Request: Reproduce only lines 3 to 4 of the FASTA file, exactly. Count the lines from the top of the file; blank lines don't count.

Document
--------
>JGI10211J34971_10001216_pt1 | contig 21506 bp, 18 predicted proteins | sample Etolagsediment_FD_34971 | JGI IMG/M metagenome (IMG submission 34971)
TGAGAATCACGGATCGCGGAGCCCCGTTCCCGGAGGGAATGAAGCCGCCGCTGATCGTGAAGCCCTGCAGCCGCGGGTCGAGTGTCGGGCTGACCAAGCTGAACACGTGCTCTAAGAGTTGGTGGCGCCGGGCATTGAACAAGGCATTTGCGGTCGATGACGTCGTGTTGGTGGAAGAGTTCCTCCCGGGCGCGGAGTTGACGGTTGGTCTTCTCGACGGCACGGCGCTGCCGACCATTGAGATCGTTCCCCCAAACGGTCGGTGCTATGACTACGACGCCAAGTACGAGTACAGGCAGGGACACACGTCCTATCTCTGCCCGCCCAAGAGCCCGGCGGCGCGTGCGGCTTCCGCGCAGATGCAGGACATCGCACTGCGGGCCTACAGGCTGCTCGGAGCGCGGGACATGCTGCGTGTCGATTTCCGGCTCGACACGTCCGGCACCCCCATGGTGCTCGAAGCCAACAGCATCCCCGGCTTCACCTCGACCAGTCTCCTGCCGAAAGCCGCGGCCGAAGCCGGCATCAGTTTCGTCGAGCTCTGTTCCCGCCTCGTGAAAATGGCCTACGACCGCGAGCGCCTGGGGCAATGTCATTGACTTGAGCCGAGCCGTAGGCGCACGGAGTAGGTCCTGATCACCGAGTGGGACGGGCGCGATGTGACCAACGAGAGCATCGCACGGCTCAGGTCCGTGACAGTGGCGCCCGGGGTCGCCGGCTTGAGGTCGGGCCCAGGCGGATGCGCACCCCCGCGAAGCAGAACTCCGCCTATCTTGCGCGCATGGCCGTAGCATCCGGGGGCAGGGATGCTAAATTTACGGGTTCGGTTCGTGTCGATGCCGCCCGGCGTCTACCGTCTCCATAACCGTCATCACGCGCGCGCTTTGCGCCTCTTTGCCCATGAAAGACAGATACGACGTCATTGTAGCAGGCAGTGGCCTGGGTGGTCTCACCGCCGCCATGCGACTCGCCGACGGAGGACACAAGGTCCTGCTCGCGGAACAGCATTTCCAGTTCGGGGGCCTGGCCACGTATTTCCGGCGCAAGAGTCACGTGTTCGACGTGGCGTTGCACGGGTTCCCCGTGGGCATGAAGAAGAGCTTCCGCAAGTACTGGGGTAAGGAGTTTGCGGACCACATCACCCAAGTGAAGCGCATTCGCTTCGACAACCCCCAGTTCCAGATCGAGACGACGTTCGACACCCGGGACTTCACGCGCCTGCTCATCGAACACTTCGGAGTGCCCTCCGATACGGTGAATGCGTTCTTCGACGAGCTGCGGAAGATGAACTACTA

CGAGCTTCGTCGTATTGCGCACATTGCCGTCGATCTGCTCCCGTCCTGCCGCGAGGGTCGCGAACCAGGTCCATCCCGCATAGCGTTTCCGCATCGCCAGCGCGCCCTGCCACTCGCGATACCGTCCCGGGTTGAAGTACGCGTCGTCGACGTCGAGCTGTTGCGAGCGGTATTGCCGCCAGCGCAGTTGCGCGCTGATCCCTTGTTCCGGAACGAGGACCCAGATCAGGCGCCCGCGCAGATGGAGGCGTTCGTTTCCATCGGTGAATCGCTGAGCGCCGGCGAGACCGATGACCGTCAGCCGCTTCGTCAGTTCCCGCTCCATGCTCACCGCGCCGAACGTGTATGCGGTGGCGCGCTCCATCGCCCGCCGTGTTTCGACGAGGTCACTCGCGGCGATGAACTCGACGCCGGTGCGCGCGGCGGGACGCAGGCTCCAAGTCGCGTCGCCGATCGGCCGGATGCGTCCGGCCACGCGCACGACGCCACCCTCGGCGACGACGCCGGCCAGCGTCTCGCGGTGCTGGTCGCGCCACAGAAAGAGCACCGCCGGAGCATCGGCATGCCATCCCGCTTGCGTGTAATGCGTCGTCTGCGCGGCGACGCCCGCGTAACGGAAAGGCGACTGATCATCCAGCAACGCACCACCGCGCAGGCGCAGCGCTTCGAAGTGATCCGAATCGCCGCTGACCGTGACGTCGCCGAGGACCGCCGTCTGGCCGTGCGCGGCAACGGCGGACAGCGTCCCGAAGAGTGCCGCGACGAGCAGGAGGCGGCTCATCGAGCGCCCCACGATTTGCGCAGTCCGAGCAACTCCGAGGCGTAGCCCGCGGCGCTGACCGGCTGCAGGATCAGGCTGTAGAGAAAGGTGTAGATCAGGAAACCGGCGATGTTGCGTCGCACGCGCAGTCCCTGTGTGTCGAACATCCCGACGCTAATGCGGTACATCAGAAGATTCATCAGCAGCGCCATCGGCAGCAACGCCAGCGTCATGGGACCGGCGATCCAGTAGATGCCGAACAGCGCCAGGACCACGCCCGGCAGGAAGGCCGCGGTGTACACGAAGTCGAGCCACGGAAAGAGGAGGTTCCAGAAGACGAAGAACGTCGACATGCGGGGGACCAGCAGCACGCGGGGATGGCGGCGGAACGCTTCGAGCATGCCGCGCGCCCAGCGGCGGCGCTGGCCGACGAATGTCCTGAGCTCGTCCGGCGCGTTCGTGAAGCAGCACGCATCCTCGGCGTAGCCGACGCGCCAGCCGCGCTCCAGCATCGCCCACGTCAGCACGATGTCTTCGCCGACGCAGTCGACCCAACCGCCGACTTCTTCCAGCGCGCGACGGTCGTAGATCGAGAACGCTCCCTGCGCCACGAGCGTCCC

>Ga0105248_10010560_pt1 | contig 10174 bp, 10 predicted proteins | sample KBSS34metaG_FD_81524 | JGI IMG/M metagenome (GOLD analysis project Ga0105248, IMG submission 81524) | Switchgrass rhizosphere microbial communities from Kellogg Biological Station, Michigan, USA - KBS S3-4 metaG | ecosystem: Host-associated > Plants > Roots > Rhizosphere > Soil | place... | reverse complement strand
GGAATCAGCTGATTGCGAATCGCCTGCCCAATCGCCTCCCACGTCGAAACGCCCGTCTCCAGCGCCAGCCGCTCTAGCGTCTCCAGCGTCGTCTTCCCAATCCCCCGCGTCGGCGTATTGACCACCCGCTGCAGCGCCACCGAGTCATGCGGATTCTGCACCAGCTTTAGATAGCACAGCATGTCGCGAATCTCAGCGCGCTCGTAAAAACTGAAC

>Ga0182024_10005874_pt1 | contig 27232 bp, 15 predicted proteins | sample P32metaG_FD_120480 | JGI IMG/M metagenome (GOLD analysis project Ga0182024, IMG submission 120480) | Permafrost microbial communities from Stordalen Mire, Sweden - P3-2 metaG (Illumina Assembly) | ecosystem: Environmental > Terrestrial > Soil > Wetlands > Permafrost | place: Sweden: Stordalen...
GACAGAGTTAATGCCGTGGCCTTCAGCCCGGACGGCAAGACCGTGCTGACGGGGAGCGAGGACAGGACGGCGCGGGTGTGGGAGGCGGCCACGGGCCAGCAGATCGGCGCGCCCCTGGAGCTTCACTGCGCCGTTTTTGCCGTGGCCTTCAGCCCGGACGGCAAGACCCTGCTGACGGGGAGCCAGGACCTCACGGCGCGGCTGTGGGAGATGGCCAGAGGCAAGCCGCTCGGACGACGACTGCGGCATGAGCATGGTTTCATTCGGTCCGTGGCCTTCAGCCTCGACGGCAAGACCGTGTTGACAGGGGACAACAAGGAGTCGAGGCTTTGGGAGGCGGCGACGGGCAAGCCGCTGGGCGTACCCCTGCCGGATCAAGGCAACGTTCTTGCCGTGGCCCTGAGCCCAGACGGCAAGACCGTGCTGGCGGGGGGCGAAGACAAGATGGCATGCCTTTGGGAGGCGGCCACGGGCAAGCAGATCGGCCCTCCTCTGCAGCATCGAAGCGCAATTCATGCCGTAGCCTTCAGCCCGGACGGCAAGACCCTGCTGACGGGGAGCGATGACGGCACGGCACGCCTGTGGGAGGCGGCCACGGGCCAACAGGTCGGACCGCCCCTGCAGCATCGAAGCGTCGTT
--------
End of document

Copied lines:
CGAGCTTCGTCGTATTGCGCACATTGCCGTCGATCTGCTCCCGTCCTGCCGCGAGGGTCGCGAACCAGGTCCATCCCGCATAGCGTTTCCGCATCGCCAGCGCGCCCTGCCACTCGCGATACCGTCCCGGGTTGAAGTACGCGTCGTCGACGTCGAGCTGTTGCGAGCGGTATTGCCGCCAGCGCAGTTGCGCGCTGATCCCTTGTTCCGGAACGAGGACCCAGATCAGGCGCCCGCGCAGATGGAGGCGTTCGTTTCCATCGGTGAATCGCTGAGCGCCGGCGAGACCGATGACCGTCAGCCGCTTCGTCAGTTCCCGCTCCATGCTCACCGCGCCGAACGTGTATGCGGTGGCGCGCTCCATCGCCCGCCGTGTTTCGACGAGGTCACTCGCGGCGATGAACTCGACGCCGGTGCGCGCGGCGGGACGCAGGCTCCAAGTCGCGTCGCCGATCGGCCGGATGCGTCCGGCCACGCGCACGACGCCACCCTCGGCGACGACGCCGGCCAGCGTCTCGCGGTGCTGGTCGCGCCACAGAAAGAGCACCGCCGGAGCATCGGCATGCCATCCCGCTTGCGTGTAATGCGTCGTCTGCGCGGCGACGCCCGCGTAACGGAAAGGCGACTGATCATCCAGCAACGCACCACCGCGCAGGCGCAGCGCTTCGAAGTGATCCGAATCGCCGCTGACCGTGACGTCGCCGAGGACCGCCGTCTGGCCGTGCGCGGCAACGGCGGACAGCGTCCCGAAGAGTGCCGCGACGAGCAGGAGGCGGCTCATCGAGCGCCCCACGATTTGCGCAGTCCGAGCAACTCCGAGGCGTAGCCCGCGGCGCTGACCGGCTGCAGGATCAGGCTGTAGAGAAAGGTGTAGATCAGGAAACCGGCGATGTTGCGTCGCACGCGCAGTCCCTGTGTGTCGAACATCCCGACGCTAATGCGGTACATCAGAAGATTCATCAGCAGCGCCATCGGCAGCAACGCCAGCGTCATGGGACCGGCGATCCAGTAGATGCCGAACAGCGCCAGGACCACGCCCGGCAGGAAGGCCGCGGTGTACACGAAGTCGAGCCACGGAAAGAGGAGGTTCCAGAAGACGAAGAACGTCGACATGCGGGGGACCAGCAGCACGCGGGGATGGCGGCGGAACGCTTCGAGCATGCCGCGCGCCCAGCGGCGGCGCTGGCCGACGAATGTCCTGAGCTCGTCCGGCGCGTTCGTGAAGCAGCACGCATCCTCGGCGTAGCCGACGCGCCAGCCGCGCTCCAGCATCGCCCACGTCAGCACGATGTCTTCGCCGACGCAGTCGACCCAACCGCCGACTTCTTCCAGCGCGCGACGGTCGTAGATCGAGAACGCTCCCTGCGCCACGAGCGTCCC

>Ga0105248_10010560_pt1 | contig 10174 bp, 10 predicted proteins | sample KBSS34metaG_FD_81524 | JGI IMG/M metagenome (GOLD analysis project Ga0105248, IMG submission 81524) | Switchgrass rhizosphere microbial communities from Kellogg Biological Station, Michigan, USA - KBS S3-4 metaG | ecosystem: Host-associated > Plants > Roots > Rhizosphere > Soil | place... | reverse complement strand